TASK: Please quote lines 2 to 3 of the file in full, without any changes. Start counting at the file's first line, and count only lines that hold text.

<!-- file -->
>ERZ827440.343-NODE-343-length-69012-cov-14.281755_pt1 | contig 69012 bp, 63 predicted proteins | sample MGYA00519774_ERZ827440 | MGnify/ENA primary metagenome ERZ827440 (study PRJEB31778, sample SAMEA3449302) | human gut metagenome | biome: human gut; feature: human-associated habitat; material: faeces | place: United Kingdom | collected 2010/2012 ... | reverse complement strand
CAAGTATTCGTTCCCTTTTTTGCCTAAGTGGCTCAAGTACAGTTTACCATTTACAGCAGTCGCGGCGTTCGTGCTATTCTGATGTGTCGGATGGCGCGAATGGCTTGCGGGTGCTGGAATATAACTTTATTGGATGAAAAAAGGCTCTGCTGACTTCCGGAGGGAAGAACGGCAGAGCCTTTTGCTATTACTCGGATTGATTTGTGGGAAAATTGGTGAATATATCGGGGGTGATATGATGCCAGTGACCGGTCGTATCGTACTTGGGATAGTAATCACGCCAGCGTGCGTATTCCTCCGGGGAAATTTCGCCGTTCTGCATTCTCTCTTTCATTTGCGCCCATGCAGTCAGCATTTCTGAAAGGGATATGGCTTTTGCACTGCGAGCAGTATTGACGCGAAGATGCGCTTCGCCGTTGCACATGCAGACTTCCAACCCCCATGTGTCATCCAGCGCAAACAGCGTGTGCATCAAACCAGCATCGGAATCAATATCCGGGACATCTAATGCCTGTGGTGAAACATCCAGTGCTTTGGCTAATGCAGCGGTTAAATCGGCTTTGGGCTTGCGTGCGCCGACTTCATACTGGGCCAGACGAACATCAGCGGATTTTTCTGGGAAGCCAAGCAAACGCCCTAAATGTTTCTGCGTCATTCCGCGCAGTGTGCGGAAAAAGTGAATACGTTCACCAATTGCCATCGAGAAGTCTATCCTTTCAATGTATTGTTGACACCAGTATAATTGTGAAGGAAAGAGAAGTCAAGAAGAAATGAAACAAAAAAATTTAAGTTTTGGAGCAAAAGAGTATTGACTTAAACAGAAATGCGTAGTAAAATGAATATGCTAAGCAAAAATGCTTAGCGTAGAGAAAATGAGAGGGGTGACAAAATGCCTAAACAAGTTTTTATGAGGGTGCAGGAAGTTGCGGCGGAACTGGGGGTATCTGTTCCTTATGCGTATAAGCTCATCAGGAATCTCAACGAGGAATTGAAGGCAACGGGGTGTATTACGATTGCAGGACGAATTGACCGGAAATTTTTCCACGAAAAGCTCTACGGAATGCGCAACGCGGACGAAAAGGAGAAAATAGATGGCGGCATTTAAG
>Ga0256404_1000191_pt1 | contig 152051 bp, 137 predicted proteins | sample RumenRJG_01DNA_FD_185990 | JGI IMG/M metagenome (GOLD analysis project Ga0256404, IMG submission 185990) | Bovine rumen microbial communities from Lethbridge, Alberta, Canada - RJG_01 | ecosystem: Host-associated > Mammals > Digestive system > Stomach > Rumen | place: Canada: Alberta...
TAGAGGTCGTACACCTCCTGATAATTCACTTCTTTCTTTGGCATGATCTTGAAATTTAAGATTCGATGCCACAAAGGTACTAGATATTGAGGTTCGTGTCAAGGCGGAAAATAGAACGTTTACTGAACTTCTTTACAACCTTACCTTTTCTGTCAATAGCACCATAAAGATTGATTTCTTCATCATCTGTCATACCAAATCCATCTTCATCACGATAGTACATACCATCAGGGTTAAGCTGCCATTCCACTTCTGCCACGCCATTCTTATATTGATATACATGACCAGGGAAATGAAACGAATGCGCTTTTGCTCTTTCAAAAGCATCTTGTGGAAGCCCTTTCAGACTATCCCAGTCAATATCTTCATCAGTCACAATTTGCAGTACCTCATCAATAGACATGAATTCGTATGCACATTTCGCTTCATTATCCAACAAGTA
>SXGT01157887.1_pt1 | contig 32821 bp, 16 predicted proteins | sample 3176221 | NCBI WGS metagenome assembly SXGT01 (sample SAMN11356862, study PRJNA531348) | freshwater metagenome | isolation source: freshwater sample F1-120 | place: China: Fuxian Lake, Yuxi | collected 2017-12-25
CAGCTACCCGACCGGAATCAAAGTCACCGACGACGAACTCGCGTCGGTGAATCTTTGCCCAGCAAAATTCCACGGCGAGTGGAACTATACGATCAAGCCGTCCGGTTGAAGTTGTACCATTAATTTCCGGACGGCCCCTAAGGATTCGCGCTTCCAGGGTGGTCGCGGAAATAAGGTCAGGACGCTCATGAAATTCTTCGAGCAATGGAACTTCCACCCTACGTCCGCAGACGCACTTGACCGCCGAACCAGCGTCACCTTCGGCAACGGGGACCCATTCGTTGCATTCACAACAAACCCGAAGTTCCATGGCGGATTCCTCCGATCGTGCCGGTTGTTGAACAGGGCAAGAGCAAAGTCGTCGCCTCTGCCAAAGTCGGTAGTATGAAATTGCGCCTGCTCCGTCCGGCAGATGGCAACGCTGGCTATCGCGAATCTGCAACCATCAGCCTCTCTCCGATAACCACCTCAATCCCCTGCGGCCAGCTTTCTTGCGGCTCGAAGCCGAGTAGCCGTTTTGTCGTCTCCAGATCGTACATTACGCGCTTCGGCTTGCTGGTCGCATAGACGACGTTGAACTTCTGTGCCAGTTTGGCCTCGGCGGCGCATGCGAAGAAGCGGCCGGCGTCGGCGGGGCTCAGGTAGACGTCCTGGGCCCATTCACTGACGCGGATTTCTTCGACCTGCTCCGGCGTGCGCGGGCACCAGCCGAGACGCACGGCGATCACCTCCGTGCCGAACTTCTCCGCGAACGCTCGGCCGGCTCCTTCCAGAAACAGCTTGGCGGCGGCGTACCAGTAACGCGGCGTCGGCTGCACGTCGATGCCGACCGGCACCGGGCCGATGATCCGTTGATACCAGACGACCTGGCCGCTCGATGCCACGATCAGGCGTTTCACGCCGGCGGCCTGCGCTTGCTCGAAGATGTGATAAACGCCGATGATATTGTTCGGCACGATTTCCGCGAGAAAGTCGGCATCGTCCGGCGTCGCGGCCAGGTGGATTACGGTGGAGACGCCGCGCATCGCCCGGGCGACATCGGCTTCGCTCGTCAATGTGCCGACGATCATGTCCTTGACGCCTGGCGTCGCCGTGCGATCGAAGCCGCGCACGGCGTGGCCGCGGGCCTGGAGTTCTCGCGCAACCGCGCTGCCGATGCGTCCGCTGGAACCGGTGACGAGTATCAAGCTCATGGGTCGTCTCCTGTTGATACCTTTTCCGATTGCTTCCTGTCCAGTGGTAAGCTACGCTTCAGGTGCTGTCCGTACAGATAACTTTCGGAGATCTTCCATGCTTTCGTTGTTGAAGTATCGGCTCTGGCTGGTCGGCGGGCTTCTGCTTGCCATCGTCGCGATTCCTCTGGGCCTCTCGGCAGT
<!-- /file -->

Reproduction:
CAAGTATTCGTTCCCTTTTTTGCCTAAGTGGCTCAAGTACAGTTTACCATTTACAGCAGTCGCGGCGTTCGTGCTATTCTGATGTGTCGGATGGCGCGAATGGCTTGCGGGTGCTGGAATATAACTTTATTGGATGAAAAAAGGCTCTGCTGACTTCCGGAGGGAAGAACGGCAGAGCCTTTTGCTATTACTCGGATTGATTTGTGGGAAAATTGGTGAATATATCGGGGGTGATATGATGCCAGTGACCGGTCGTATCGTACTTGGGATAGTAATCACGCCAGCGTGCGTATTCCTCCGGGGAAATTTCGCCGTTCTGCATTCTCTCTTTCATTTGCGCCCATGCAGTCAGCATTTCTGAAAGGGATATGGCTTTTGCACTGCGAGCAGTATTGACGCGAAGATGCGCTTCGCCGTTGCACATGCAGACTTCCAACCCCCATGTGTCATCCAGCGCAAACAGCGTGTGCATCAAACCAGCATCGGAATCAATATCCGGGACATCTAATGCCTGTGGTGAAACATCCAGTGCTTTGGCTAATGCAGCGGTTAAATCGGCTTTGGGCTTGCGTGCGCCGACTTCATACTGGGCCAGACGAACATCAGCGGATTTTTCTGGGAAGCCAAGCAAACGCCCTAAATGTTTCTGCGTCATTCCGCGCAGTGTGCGGAAAAAGTGAATACGTTCACCAATTGCCATCGAGAAGTCTATCCTTTCAATGTATTGTTGACACCAGTATAATTGTGAAGGAAAGAGAAGTCAAGAAGAAATGAAACAAAAAAATTTAAGTTTTGGAGCAAAAGAGTATTGACTTAAACAGAAATGCGTAGTAAAATGAATATGCTAAGCAAAAATGCTTAGCGTAGAGAAAATGAGAGGGGTGACAAAATGCCTAAACAAGTTTTTATGAGGGTGCAGGAAGTTGCGGCGGAACTGGGGGTATCTGTTCCTTATGCGTATAAGCTCATCAGGAATCTCAACGAGGAATTGAAGGCAACGGGGTGTATTACGATTGCAGGACGAATTGACCGGAAATTTTTCCACGAAAAGCTCTACGGAATGCGCAACGCGGACGAAAAGGAGAAAATAGATGGCGGCATTTAAG
>Ga0256404_1000191_pt1 | contig 152051 bp, 137 predicted proteins | sample RumenRJG_01DNA_FD_185990 | JGI IMG/M metagenome (GOLD analysis project Ga0256404, IMG submission 185990) | Bovine rumen microbial communities from Lethbridge, Alberta, Canada - RJG_01 | ecosystem: Host-associated > Mammals > Digestive system > Stomach > Rumen | place: Canada: Alberta...